You can run virtually anything on the Interstate except the AC and the microwave on batteries and, I suspect, two lithium batteries are more than enough to keep things rolling overnight with reserves to spare.
The black tank is of the macerator variety, which is essentially a garbage disposal for the toilet. The gate valves are both power-operated and all the controls are behind a panel so it’s both convenient and neat. Furthermore, since the black and gray tanks are pumped through a smaller hose you can literally pump the contents uphill. Nice. The hose is on a permanent reel that features a power retractor. The whole process of dumping the tanks is really effortless.
What I don’t like about the Airstream Interstate 19
Unfortunately, I really don’t think this rig is well thought out at all. And I don’t often write that.
There’s a small 9.34-gallon propane tank aboard that you have to find and drive to a propane station to fill. But there’s also 24.5 gallons of diesel fuel aboard. Which is easier to find? So why in the world is there a propane-powered generator instead of a diesel model?
As part of writing these, I contact the manufacturer and also talk with owners. I watch several demonstrations of the vehicles so I get a good feel if I can’t see the rig in person.
The touch screen system is complicated
In at least two of the videos I watched, I observed the typical Airstream customer fumble their way through the complicated touch screen system. They were trying to figure out how to turn on or dim lights, check tank monitor levels or do other basic functions. These could easily be done with redundant switches. Unless you can score user interface designers from Apple, don’t do user interfaces. This one has a series of nested menus and is just a hard no.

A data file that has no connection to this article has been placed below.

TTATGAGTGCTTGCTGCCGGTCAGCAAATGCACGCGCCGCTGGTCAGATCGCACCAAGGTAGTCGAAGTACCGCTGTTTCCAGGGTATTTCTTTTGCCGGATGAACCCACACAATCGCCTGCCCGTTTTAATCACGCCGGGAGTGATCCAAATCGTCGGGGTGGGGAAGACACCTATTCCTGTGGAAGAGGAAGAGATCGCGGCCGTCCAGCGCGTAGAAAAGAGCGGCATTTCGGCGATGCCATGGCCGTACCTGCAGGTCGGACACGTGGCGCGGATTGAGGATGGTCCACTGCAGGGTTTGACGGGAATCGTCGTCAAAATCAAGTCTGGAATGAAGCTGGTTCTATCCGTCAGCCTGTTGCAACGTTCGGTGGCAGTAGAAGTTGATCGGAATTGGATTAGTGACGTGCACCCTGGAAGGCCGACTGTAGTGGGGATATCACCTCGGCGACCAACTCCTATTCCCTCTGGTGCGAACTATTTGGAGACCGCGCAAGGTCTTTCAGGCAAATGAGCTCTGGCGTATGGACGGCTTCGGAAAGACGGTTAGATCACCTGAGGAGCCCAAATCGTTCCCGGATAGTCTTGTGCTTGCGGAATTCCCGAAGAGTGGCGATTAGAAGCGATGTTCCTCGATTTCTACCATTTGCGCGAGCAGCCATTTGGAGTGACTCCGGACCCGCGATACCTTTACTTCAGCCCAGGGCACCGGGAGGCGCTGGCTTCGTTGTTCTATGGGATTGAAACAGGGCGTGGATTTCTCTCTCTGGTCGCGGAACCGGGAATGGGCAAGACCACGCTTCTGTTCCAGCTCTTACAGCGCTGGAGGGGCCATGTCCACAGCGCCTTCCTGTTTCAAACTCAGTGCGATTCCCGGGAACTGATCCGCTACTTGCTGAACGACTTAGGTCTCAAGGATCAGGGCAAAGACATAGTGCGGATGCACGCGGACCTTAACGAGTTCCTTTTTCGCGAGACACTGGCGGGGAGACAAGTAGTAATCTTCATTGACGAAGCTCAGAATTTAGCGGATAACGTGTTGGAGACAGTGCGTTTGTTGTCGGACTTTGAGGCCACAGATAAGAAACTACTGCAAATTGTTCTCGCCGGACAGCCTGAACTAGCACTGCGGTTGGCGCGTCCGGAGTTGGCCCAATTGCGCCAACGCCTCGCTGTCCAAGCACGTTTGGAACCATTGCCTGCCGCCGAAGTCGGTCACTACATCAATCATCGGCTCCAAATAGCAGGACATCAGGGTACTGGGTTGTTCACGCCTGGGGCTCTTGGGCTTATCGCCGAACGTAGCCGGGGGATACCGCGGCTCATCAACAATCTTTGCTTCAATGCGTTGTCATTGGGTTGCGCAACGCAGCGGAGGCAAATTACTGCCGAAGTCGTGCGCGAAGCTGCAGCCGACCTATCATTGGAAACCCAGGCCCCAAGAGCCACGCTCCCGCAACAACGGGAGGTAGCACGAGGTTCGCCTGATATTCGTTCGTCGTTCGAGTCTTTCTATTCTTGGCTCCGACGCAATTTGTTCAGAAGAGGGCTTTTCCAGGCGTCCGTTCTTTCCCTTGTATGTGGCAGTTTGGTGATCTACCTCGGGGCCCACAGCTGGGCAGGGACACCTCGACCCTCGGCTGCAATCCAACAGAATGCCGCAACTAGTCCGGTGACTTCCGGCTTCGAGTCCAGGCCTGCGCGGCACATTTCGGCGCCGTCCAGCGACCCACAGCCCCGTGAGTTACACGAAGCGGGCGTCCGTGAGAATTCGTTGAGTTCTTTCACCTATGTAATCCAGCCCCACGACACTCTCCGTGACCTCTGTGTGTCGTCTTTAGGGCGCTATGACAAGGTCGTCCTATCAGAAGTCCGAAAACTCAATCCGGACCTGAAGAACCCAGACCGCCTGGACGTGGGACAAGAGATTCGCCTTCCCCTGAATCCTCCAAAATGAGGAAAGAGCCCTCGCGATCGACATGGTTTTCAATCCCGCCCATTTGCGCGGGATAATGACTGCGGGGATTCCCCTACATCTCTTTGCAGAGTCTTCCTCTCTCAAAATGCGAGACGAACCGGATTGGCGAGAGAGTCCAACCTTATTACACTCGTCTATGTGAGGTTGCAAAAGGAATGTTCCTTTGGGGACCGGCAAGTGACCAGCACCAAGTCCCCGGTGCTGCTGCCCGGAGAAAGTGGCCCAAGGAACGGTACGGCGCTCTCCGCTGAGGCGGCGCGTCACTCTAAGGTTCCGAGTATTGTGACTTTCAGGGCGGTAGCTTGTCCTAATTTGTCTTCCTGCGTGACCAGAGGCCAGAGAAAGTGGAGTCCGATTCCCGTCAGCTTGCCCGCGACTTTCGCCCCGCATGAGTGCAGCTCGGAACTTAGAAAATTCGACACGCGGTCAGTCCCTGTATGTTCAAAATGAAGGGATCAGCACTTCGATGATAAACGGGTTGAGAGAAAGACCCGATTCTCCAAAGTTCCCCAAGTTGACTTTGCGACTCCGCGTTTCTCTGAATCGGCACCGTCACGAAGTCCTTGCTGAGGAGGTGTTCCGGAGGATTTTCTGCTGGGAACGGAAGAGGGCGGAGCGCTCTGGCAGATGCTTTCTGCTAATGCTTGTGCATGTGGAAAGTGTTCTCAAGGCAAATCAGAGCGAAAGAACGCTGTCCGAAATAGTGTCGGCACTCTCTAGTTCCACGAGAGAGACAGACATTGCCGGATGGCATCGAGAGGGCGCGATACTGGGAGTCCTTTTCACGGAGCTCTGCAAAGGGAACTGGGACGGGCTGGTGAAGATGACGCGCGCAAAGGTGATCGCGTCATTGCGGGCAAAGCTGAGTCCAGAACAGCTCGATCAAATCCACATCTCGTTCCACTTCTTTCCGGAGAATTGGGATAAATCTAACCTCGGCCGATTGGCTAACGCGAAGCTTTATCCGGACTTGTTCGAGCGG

Why is the TV a 110vac model? With this much lithium power aboard it’s silly to have to run the inverter just to watch the TV. There are plenty of good 12-volt televisions available.
There are two ottoman chairs that are power-operated and this is a nice bed when the whole rear of the coach is converted to the same, but you can’t comfortably sit in those chairs. They make sense in the larger versions of this van but not here. Those ottoman chairs are partially under the counters from the kitchen and pantry so you’re paying for a power ottoman that you can barely use.
Trying to be objective in my reviews
I have been accused of being too positive in my reviews. I do look for the good and the bad and try to be objective. The RV lifestyle offers so much joy. I also recognize that RVs are all hand-built in small numbers and undergo a regular torture test. You’re well served to have some mechanical ability if you own any RV. So I don’t mention that as all RVs have issues.
Usually there’s enough good to outweigh the bad. But it seems to me that whoever was in charge of the Interstate project is more looking at spec sheets than actually taking one out and camping with it.
So, if you’re thinking of getting a Class B RV there are certainly a lot of good choices where the inevitable compromise designers have to incorporate have resulted in more usable decisions. It seems that buyers share my opinion based on sales of the Travato versus the Interstate, but that could also be because at $165,143 for the base model, I could get a better floor plan and save $35,000 by getting the Travato.
These RV reviews are written based on information provided by the manufacturers along with our writer’s own research. We receive no money or other financial benefits from these reviews. They are intended only as a brief overview of the vehicle, not a comprehensive critique, which would require a thorough inspection and/or test drive.